4. Make your clients and customers the hero.
The other thing that’s as boring as hell? Reading all about you all the time.
Your company exists for a reason, right? If that reason is to help, serve or support someone, then that “someone” is whom we want to read about in your stories.
So, for example, when you tell the story of how you came up with the idea for your best selling product, don’t start the story with your company having an idea to make something, but rather with your client or customer having a need. How did you hear their story and use the information about their need to create the product?
5. Give your story room to grow and breathe.
One thing you may notice when you hear a fable or read a children’s story is the repetition of ideas before the conclusion is reached (for example, the story of the “Three Little Pigs”).
When we know the story already, this slow build can make us antsy. “Yep. I get it,” we’re thinking, “The big bad wolf is going to blow that house down too…now get to the point.”
But the lesson we need to remember is that, for a first time listener/reader, the journey in the story — with all of its steps and pauses — IS the point.
A story has to have a beginning, a middle and an end. To learn a lesson, one must first have their knowledge challenged. To suffer a great victory, one must first struggle with defeat. To initiate empathy, one must first reveal their humanity.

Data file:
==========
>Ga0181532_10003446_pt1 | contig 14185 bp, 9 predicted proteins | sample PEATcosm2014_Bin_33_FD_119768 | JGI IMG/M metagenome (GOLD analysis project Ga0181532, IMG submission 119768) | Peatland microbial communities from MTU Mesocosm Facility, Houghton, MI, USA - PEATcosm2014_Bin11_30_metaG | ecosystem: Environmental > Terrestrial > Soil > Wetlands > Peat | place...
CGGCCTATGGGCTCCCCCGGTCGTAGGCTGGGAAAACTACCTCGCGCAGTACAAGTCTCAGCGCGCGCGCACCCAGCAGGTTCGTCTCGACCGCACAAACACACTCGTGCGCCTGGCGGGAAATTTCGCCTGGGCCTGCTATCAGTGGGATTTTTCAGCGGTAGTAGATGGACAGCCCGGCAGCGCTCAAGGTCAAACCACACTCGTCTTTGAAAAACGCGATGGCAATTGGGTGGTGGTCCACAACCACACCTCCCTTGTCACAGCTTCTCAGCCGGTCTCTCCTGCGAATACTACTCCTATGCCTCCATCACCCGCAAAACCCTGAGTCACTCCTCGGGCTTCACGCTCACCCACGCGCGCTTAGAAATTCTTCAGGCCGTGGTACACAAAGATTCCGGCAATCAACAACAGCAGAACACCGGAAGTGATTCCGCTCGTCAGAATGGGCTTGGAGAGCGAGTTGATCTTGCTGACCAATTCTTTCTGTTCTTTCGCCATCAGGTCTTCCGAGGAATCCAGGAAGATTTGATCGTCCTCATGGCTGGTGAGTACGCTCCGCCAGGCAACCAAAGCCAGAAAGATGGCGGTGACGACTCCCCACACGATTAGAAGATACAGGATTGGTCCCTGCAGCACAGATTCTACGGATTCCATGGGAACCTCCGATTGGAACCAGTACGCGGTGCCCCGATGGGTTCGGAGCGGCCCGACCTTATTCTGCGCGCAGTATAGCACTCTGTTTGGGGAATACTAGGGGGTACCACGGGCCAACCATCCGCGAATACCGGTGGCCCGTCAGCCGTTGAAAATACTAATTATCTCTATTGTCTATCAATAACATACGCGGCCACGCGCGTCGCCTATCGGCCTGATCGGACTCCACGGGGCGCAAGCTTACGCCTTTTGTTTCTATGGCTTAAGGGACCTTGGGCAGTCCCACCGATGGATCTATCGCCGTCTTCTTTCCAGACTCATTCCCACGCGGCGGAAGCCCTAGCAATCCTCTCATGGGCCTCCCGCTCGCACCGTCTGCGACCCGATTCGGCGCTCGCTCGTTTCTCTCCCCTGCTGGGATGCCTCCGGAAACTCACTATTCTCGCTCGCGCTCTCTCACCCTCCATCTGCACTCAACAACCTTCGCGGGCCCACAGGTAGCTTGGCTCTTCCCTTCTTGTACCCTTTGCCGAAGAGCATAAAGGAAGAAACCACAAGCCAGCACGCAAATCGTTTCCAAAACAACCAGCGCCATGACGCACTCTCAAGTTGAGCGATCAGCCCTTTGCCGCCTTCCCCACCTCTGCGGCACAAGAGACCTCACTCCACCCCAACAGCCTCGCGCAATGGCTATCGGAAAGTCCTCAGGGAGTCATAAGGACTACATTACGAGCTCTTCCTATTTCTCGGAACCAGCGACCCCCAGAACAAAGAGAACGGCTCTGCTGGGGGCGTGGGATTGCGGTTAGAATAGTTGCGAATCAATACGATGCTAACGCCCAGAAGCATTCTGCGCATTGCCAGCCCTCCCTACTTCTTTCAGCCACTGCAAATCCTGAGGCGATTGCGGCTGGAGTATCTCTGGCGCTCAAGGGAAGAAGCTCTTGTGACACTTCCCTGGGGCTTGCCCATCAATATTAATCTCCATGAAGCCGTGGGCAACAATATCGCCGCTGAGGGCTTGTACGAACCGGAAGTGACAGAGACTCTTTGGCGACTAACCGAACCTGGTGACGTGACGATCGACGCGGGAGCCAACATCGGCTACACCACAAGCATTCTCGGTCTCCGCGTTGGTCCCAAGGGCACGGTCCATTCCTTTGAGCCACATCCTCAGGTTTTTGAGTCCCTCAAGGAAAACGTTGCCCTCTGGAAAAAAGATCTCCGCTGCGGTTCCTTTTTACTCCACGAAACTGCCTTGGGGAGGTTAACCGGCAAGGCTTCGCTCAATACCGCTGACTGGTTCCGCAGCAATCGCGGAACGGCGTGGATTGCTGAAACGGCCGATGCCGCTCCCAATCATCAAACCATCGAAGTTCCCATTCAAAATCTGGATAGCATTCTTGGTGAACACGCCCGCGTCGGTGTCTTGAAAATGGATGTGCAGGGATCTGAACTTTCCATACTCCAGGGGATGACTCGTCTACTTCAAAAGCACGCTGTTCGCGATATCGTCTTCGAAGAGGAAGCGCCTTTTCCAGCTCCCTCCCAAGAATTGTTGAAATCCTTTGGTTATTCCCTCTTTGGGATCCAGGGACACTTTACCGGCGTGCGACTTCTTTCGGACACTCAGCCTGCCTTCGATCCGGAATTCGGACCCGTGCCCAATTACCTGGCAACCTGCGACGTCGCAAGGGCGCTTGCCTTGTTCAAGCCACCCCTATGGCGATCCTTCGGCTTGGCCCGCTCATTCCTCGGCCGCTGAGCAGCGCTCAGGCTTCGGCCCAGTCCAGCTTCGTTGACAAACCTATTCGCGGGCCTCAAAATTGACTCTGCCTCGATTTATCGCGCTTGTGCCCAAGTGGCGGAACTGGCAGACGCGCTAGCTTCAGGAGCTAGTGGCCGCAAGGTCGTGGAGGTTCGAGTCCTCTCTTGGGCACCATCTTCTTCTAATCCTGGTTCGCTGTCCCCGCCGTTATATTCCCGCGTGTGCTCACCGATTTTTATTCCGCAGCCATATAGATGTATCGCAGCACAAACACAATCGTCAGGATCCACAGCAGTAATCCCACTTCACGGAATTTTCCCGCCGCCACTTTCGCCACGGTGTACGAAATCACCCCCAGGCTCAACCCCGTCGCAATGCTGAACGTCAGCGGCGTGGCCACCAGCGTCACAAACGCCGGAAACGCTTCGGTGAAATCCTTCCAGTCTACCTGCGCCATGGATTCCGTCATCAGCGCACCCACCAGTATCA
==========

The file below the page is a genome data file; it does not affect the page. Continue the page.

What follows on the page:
So don’t be afraid to explore the full journey in your stories. Take the time to paint in the subtle details. Flesh out multiple voices. These are the qualities that will make your story memorable.
6. Cherish the origin story.
One of the most notable features of Timeline is the opportunity to document your company’s founding. It’s a great idea, because, as we’ve learned from comics and superhero movies, people love a good origin story. (Ah…so that’s how Spiderman got his web slinger!)
While your company may not have the rich history of say, Coca Cola, Macy’s or Ford, you DO have a back-story and it’s an important one to share. Your origin story documents your company’s birth…and, just like childbirth, that’s a story that’s unique and special to everyone who tells it.
Just be careful not to confuse “origin story” with “mission statement.” Yes, there is probably a story behind your company’s mission, but your mission statement itself isn’t that story.
The reason why you exist pretty much only interesting to you. Now, what you do with that existence…THAT’S the story people want to hear.
Thanks for the post Jennifer,
Do you have some examples of early adapters who are doing it right?
The big brands I mention toward the end — Coke, Macys and Ford — have all done a nice job of fleshing out their company’s history to tell a story. I’ve hyperlinked to their Timelines. Haven’t seen too many other examples yet within Facebook, mostly since it is still so new. I’m working on our (http://www.facebook.com/KaneConsultingMinneapolis). It’s still a work in progress, but you’re welcome to poke around and take a look.